6. With regard to the second contention that as per the decisions, it is the duty of the prosecution to prove that the possession of liquor or any intoxicating drug in question was in the course of import, export, transport or transit. In this context, in Purushan's case (Supra) this Court categorically held that the possession therein was not directly involved in the process of import, export or transport. The same view was expressed in Surendran's case (Supra). In the above decision this Court held that when a person was in possession of illicit liquor while illegally importing it, the case would be covered under section 55(a) of the Abkari Act. It is also held that in a case where the possession was of illicit liquor, the case would fall within section 58 of the Abkari Act. In the case in hand, the prosecution case is that the was found in possession of six bottles of 375 ml capacity containing coloured arrack in violation of the provisions of the Abkari Act. Crl.A.1700/2006 5 Hence, on the principles laid down in the above decisions, this Court is of the view that the finding of the trial court that the appellant committed an offence under section 55(a) of the Abkari Act is not sustainable in law and the appellant is liable to be punished for an offence under section 58 of the Abkari Act. It has come out in evidence that the sample was identified as spirit. Hence, the finding of the trial court that the appellant had committed an offence punishable under section 8(2) of the Abkari Act is also not sustainable. Hence, the conviction entered by the trial court against the appellant under section 55(a) read with section 8(1) of the Abkari Act are hereby set aside. Accordingly, the appellant is found guilty under section 58 of the Abkari Act and he is convicted thereunder.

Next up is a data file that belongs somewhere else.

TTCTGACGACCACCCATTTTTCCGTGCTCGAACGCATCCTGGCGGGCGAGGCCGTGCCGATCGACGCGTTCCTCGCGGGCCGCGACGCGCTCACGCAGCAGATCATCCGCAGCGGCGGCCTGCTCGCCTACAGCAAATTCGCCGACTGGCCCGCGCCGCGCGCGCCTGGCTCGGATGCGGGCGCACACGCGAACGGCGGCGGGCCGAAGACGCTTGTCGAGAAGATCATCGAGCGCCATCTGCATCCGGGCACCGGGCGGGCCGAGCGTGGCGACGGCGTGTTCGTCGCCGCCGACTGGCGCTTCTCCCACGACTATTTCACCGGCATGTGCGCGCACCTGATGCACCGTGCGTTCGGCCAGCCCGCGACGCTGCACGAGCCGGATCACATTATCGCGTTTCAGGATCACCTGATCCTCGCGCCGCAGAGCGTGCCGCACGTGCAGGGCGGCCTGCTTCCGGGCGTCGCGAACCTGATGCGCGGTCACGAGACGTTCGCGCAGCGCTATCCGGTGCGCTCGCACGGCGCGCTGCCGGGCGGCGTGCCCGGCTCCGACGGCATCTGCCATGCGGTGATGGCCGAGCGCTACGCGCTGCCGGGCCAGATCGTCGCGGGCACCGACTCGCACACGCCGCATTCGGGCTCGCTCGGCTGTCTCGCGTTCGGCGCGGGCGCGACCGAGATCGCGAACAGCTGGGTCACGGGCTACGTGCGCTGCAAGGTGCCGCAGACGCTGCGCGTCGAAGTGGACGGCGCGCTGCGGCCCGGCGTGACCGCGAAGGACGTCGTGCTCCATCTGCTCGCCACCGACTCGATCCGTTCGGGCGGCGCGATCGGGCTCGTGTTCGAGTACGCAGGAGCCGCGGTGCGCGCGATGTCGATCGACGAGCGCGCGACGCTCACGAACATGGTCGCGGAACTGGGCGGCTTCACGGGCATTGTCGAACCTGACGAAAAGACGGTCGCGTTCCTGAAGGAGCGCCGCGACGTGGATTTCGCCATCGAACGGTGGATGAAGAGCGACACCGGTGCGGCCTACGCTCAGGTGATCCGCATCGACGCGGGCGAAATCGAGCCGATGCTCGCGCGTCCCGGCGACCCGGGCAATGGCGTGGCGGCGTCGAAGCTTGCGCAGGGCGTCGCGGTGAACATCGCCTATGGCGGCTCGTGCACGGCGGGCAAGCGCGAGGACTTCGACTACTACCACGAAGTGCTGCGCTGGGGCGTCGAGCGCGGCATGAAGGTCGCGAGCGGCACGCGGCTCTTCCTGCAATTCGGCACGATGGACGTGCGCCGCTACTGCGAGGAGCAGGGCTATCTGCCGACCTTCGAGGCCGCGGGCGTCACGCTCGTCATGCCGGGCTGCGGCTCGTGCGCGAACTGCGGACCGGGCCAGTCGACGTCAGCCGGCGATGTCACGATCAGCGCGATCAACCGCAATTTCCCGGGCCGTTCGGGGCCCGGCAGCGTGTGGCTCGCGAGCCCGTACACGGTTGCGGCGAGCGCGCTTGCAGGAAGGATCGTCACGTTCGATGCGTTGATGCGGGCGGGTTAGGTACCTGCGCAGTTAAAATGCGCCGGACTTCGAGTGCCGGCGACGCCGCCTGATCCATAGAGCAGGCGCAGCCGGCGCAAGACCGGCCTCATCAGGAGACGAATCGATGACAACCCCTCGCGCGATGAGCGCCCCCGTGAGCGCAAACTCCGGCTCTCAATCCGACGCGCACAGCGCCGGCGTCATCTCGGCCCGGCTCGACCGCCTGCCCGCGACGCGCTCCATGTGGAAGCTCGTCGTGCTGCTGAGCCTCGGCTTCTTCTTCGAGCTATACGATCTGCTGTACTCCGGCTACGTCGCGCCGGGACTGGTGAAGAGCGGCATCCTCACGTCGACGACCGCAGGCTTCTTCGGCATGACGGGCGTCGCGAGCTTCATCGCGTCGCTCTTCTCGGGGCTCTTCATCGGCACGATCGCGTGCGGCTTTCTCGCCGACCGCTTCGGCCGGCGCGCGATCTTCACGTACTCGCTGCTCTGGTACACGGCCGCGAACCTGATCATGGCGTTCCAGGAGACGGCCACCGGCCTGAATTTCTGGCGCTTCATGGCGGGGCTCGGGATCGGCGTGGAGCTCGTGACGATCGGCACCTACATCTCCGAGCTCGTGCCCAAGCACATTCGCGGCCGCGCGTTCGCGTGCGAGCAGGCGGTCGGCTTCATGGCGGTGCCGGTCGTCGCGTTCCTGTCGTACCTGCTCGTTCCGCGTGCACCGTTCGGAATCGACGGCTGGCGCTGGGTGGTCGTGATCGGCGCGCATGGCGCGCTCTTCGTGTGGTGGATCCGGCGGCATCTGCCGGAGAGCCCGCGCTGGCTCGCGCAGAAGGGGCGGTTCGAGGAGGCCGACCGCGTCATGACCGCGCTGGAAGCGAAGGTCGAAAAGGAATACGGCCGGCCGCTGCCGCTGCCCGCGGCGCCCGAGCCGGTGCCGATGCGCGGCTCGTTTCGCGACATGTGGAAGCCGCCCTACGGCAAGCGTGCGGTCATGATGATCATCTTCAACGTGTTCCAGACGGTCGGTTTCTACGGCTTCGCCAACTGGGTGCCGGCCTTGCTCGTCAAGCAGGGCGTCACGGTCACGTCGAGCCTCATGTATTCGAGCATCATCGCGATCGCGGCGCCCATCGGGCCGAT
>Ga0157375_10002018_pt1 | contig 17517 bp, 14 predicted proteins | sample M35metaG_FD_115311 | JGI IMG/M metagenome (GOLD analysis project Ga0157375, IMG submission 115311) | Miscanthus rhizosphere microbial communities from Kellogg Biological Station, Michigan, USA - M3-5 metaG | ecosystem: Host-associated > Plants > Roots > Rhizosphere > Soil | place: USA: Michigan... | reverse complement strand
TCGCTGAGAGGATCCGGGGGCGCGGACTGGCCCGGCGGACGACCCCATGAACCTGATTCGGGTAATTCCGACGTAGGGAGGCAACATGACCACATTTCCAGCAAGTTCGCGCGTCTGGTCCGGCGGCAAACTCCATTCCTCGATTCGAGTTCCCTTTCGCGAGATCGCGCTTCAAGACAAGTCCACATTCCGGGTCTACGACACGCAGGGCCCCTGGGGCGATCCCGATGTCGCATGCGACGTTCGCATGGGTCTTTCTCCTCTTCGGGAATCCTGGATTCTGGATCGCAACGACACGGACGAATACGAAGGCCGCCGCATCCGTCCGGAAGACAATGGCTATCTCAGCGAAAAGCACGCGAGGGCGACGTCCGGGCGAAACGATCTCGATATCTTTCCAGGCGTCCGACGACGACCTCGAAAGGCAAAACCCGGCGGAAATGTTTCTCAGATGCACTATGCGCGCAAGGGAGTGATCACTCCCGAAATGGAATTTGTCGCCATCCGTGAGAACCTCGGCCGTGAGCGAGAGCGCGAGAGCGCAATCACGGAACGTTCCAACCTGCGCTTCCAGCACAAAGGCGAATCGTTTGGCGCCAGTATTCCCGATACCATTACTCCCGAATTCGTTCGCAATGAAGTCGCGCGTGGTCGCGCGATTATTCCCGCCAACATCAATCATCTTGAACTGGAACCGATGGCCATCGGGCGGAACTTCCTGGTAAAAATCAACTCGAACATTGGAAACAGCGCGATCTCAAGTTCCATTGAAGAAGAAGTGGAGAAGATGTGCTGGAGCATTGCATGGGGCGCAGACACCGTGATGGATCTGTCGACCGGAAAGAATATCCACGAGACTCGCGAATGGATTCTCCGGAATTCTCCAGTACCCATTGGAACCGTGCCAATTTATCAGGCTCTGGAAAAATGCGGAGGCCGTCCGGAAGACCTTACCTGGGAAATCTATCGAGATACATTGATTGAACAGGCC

7. With regard to the sentence, the trial court had considered the pleadings of the appellant for mercy of the court on the ground that the he was aged 75 and having rheumatism and eye problems and imposed sentence of one year simple imprisonment with fine of rupees one lakh with default sentence. Considering the fact that the appellant was aged 76 years and he, being a first offender, the sentence of six months' rigorous imprisonment and fine of Rs.1,00,000/- and default sentence of three months' simple imprisonment will meet the ends of justice.

8. In the result, the appellant is sentenced to undergo rigorous Crl.A.1700/2006 6 imprisonment for six months and to pay fine of Rs.1,00,000/- and in default to undergo simple imprisonment for three months. The appellant is entitled to the benefit under section 428 Cr.P.C. The appeal is allowed in part. K.Thankappan, Judge. mn. Crl.A.1700/2006 7

K. Thankappan,J.


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Crl.A.No. 1700/2006
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Judgment 12-1-2007


Copyright

Reproduced in accordance with s52(q) of the Copyright Act 1957 (India) from judis.nic.in, indiacode.nic.in and other Indian High Court Websites